The rings of V-packings made of PTFE and reinforced rubber are designed to touch each other on small areas near the tips of their lips, and large areas are separated by a gap that permits the fluid pressure to act freely on the lips. Leather V-packing rings lack the rigidity of those made of PTFE and reinforced rubber, and are therefore designed to fully support each other.
V-packings made of PTFE and reinforced rubber are commonly provided with flared lips that automatically preload the restraining lateral faces. In this case, only slight initial tightening of the packing is necessary to achieve a fluid seal. V-packing rings made of leather have straight walls and require a slightly higher axial preload. If a low packing friction is important, as in automatic control valves, the packing is frequently loaded from the bottom by a spring of predetermined strength to prevent manual overloading of the packing.
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The name squeeze-type packing applies to O-ring packings and the like. Such packings are installed with lateral squeeze, and rely on the elastic strain of the packing material for the maintenance of the lateral preload. When the fluid pressure enters the packing housing from the bottom, the packing moves towards the gap between the valve stem and the back-up support and thereby plugs the leakage path. When the packing housing is depressurized again, the packing regains its original configuration. Because elastomers display the high-yield strain necessary for this mode of action, most squeeze packings are made of these materials.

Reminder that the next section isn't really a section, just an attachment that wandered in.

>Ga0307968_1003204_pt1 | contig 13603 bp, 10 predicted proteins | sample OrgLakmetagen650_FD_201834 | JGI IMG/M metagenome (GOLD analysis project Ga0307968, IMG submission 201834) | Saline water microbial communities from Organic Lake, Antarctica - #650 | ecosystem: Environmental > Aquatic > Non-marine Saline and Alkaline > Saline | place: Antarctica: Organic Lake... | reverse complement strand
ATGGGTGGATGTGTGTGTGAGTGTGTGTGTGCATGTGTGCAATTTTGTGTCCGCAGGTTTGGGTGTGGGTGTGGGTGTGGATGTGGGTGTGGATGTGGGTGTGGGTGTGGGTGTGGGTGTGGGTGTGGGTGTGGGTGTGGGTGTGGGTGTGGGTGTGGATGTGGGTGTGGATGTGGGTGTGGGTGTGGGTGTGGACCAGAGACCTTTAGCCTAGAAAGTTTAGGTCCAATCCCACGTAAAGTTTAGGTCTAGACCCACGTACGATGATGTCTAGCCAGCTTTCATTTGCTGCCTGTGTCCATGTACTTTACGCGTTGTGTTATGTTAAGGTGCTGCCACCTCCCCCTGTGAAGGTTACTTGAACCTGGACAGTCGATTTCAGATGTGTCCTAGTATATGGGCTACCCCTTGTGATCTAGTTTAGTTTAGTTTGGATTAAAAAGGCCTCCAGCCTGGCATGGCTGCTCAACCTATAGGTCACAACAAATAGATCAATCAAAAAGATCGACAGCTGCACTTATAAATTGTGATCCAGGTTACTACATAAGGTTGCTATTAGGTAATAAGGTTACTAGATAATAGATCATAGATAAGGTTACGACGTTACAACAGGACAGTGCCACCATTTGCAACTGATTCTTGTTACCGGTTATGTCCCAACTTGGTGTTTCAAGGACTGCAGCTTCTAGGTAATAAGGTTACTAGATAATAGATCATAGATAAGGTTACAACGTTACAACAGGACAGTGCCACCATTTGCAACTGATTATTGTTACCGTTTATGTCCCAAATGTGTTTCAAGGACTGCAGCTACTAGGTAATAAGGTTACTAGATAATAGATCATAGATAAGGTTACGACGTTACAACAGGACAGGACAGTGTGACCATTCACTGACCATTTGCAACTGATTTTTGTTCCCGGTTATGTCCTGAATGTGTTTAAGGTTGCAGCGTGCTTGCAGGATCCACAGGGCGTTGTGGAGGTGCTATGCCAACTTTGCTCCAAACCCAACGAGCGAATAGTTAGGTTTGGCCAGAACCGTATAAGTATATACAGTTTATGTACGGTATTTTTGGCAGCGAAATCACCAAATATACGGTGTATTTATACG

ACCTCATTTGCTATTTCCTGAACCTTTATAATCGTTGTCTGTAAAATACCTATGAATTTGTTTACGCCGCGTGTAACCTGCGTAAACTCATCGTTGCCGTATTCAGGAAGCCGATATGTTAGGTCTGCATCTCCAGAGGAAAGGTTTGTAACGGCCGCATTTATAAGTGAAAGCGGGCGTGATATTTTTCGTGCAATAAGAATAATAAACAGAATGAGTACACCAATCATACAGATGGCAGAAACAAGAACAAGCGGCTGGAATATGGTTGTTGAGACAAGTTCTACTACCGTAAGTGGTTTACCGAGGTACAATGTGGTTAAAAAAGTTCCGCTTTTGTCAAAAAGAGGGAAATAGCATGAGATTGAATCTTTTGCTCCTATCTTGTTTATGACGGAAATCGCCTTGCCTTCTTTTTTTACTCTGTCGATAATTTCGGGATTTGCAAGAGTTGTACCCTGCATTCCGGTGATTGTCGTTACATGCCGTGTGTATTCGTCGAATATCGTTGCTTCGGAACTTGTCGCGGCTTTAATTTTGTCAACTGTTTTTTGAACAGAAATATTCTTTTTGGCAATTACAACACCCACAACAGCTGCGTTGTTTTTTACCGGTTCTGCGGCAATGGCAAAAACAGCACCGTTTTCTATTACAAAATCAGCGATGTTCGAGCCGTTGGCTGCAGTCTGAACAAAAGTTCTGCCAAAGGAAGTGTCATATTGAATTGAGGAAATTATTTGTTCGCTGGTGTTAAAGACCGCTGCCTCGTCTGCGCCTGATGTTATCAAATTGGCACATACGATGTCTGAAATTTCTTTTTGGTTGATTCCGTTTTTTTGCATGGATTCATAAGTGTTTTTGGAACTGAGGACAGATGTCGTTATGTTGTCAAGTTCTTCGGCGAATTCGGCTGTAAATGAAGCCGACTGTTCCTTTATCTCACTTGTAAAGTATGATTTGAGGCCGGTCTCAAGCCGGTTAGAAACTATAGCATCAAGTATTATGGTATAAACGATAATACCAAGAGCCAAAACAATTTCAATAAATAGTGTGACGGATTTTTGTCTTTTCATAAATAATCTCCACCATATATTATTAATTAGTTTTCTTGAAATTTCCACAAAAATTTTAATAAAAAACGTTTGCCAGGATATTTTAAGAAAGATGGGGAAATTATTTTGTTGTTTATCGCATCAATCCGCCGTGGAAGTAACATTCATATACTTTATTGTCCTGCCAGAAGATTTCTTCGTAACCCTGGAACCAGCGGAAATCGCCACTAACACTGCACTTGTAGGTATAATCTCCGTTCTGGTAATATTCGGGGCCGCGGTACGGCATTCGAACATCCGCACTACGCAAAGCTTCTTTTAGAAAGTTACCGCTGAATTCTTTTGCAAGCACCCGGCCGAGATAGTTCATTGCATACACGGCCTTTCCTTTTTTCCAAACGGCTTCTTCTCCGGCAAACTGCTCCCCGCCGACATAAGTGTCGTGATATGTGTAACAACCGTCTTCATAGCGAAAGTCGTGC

Extrusion of the packing is controlled by the width of the clearance gap between the stem and the packing back-up support, and by the rigidity of the elastomer as expressed by the modulus of elasticity. Manufacturers express the rigidity of elastomers conventionally in terms of Durometer hardness, although Durometer hardness may express different moduli of elasticity for different classes of compounds. Very small clearance gaps are controlled by leather or plastic back-up rings, which fit tightly around the valve stem. Manufacturers of O-ring packings supply tables, which relate the Durometer hardness and the clearance gap around the stem to the fluid pressure at which the packing is safe against extrusion.
Thrust packings consist of a packing ring or washer mounted between shoulders provided on bonnet and valve stem, whereby the valve stem is free to move in an axial direction against the packing ring. The initial stem seal may be provided either by a supplementary radial packing such as a compression packing, or by a spring that forces the shoulder of the stem against the thrust packing. The fluid pressure then forces the shoulder of the stem into more intimate contact with the packing.
Diaphragm Valve Stem Seals
Diaphragm valve stem seals represent flexible pressure-containing valve covers, which link the valve stem with the closure member. Such seals prevent any leakage past the stem to the atmosphere, except in the case of a fracture of the diaphragm.
Dome-shaped diaphragms offer a large uncompensated area to the fluid pressure, so the valve stem has to overcome a correspondingly high fluid load. This restricts the use of dome-shaped diaphragms to smaller valves, depending on the fluid pressure. Also, because the possible deflection of dome-shaped diaphragms is limited, such diaphragms are suitable only for short lift valves.
Bellows-shaped diaphragms, on the other hand, offer only a small uncompensated area to the fluid pressure, and therefore transmit a corres- pondingly lower fluid load to the valve stem. This permits bellows-shaped diaphragms to be used in larger valves. In addition, bellows-shaped diaphragms may be adapted to any valve lift.
To prevent any gross leakage to the atmosphere from a fracture of the diaphragm, valves with diaphragm valve stem seals are frequently provided with a secondary valve stem seal such as a compression packing.